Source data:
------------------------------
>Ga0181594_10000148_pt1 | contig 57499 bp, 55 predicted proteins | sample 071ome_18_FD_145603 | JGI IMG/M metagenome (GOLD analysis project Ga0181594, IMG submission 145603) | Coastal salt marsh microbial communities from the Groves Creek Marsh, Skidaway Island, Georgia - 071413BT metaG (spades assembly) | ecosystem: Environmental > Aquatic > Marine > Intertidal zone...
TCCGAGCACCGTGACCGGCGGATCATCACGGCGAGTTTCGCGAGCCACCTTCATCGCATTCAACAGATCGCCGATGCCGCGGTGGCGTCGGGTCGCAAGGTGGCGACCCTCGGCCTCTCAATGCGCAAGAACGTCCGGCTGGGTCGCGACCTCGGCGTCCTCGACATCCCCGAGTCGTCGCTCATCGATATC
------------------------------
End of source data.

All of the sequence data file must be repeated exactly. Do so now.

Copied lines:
>Ga0181594_10000148_pt1 | contig 57499 bp, 55 predicted proteins | sample 071ome_18_FD_145603 | JGI IMG/M metagenome (GOLD analysis project Ga0181594, IMG submission 145603) | Coastal salt marsh microbial communities from the Groves Creek Marsh, Skidaway Island, Georgia - 071413BT metaG (spades assembly) | ecosystem: Environmental > Aquatic > Marine > Intertidal zone...
TCCGAGCACCGTGACCGGCGGATCATCACGGCGAGTTTCGCGAGCCACCTTCATCGCATTCAACAGATCGCCGATGCCGCGGTGGCGTCGGGTCGCAAGGTGGCGACCCTCGGCCTCTCAATGCGCAAGAACGTCCGGCTGGGTCGCGACCTCGGCGTCCTCGACATCCCCGAGTCGTCGCTCATCGATATC